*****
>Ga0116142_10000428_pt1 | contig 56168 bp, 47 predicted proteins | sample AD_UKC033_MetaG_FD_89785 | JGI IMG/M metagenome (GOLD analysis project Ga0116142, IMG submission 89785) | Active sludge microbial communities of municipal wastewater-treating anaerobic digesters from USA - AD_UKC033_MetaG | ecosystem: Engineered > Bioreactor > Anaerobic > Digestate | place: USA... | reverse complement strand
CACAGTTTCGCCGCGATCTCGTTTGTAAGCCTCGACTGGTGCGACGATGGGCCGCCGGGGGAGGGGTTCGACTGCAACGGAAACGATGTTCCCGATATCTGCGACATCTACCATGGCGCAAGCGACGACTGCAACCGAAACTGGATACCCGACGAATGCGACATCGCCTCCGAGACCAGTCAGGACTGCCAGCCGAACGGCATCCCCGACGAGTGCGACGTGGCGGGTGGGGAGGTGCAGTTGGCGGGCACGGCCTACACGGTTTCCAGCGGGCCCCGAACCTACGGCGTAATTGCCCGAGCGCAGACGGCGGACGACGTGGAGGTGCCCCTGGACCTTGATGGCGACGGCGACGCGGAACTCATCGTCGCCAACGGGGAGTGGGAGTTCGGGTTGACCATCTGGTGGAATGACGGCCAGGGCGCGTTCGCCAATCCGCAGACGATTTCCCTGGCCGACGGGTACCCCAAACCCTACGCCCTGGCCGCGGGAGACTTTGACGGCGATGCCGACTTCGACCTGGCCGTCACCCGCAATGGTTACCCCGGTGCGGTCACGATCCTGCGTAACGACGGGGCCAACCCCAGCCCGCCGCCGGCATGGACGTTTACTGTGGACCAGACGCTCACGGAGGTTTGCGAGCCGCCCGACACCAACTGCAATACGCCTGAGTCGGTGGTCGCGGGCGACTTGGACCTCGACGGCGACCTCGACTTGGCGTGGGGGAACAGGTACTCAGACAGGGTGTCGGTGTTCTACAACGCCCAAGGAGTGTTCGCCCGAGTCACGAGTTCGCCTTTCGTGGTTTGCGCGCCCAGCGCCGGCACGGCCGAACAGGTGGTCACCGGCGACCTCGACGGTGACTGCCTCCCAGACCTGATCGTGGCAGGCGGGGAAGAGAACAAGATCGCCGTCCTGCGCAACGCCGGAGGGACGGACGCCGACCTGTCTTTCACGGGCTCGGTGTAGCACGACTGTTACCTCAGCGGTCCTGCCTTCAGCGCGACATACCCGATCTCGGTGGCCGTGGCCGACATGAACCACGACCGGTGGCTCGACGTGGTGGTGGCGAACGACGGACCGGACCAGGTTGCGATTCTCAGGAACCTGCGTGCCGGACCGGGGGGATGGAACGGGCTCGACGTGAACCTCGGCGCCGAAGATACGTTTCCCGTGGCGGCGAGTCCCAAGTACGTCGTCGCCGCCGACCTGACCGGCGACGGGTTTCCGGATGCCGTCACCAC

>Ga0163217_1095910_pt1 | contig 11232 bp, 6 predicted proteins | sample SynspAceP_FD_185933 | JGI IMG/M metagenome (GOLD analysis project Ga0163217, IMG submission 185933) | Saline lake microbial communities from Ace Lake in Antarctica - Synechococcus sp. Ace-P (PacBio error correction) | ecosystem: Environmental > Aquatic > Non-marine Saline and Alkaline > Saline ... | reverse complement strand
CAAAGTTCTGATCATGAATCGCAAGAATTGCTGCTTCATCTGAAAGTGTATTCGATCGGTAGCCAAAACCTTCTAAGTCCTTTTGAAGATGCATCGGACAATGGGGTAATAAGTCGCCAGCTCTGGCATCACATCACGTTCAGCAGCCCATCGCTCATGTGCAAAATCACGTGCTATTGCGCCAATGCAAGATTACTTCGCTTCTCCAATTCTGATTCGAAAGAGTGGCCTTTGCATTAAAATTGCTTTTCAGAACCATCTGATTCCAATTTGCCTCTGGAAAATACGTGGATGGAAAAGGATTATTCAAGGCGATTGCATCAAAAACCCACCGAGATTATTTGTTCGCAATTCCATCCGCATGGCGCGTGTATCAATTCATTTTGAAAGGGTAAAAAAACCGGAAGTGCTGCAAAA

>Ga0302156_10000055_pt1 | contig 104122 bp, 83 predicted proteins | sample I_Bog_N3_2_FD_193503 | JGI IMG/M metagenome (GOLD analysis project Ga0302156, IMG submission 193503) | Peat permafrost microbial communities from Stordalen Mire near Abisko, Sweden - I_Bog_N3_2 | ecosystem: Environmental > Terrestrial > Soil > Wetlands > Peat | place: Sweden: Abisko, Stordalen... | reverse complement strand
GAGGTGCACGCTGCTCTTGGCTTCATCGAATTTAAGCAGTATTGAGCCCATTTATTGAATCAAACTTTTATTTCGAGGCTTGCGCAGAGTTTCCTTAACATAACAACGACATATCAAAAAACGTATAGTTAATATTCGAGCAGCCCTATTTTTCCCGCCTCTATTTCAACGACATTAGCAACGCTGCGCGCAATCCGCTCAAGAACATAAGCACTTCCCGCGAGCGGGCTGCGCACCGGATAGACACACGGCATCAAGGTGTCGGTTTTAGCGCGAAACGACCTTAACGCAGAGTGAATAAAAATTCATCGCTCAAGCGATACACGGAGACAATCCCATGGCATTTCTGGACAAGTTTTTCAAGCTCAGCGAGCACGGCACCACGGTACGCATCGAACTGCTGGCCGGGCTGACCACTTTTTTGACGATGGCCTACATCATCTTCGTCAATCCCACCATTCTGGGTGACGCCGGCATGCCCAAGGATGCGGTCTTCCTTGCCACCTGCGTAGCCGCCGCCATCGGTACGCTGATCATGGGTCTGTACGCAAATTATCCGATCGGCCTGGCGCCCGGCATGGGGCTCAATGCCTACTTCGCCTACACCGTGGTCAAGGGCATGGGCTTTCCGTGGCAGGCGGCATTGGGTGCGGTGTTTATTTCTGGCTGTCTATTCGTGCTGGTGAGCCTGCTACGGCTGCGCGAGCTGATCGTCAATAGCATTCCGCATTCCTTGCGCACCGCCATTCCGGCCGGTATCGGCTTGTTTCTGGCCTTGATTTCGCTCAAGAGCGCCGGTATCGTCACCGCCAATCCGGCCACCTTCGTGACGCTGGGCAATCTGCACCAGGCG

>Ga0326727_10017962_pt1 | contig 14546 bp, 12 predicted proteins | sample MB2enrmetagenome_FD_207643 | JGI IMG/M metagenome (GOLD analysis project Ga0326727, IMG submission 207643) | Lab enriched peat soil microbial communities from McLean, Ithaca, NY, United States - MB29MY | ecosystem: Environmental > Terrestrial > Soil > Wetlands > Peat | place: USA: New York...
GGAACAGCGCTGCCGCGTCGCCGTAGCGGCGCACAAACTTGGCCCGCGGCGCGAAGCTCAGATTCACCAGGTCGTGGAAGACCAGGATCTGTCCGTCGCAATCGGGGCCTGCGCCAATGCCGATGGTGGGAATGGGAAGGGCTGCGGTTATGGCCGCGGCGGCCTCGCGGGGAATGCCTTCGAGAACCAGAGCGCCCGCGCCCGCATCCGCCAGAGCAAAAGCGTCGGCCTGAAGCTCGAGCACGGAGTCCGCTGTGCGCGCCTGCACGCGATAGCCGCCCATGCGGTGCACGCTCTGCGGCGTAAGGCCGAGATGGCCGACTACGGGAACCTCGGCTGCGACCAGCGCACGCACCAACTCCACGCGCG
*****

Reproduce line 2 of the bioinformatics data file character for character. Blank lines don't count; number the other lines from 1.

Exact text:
CACAGTTTCGCCGCGATCTCGTTTGTAAGCCTCGACTGGTGCGACGATGGGCCGCCGGGGGAGGGGTTCGACTGCAACGGAAACGATGTTCCCGATATCTGCGACATCTACCATGGCGCAAGCGACGACTGCAACCGAAACTGGATACCCGACGAATGCGACATCGCCTCCGAGACCAGTCAGGACTGCCAGCCGAACGGCATCCCCGACGAGTGCGACGTGGCGGGTGGGGAGGTGCAGTTGGCGGGCACGGCCTACACGGTTTCCAGCGGGCCCCGAACCTACGGCGTAATTGCCCGAGCGCAGACGGCGGACGACGTGGAGGTGCCCCTGGACCTTGATGGCGACGGCGACGCGGAACTCATCGTCGCCAACGGGGAGTGGGAGTTCGGGTTGACCATCTGGTGGAATGACGGCCAGGGCGCGTTCGCCAATCCGCAGACGATTTCCCTGGCCGACGGGTACCCCAAACCCTACGCCCTGGCCGCGGGAGACTTTGACGGCGATGCCGACTTCGACCTGGCCGTCACCCGCAATGGTTACCCCGGTGCGGTCACGATCCTGCGTAACGACGGGGCCAACCCCAGCCCGCCGCCGGCATGGACGTTTACTGTGGACCAGACGCTCACGGAGGTTTGCGAGCCGCCCGACACCAACTGCAATACGCCTGAGTCGGTGGTCGCGGGCGACTTGGACCTCGACGGCGACCTCGACTTGGCGTGGGGGAACAGGTACTCAGACAGGGTGTCGGTGTTCTACAACGCCCAAGGAGTGTTCGCCCGAGTCACGAGTTCGCCTTTCGTGGTTTGCGCGCCCAGCGCCGGCACGGCCGAACAGGTGGTCACCGGCGACCTCGACGGTGACTGCCTCCCAGACCTGATCGTGGCAGGCGGGGAAGAGAACAAGATCGCCGTCCTGCGCAACGCCGGAGGGACGGACGCCGACCTGTCTTTCACGGGCTCGGTGTAGCACGACTGTTACCTCAGCGGTCCTGCCTTCAGCGCGACATACCCGATCTCGGTGGCCGTGGCCGACATGAACCACGACCGGTGGCTCGACGTGGTGGTGGCGAACGACGGACCGGACCAGGTTGCGATTCTCAGGAACCTGCGTGCCGGACCGGGGGGATGGAACGGGCTCGACGTGAACCTCGGCGCCGAAGATACGTTTCCCGTGGCGGCGAGTCCCAAGTACGTCGTCGCCGCCGACCTGACCGGCGACGGGTTTCCGGATGCCGTCACCAC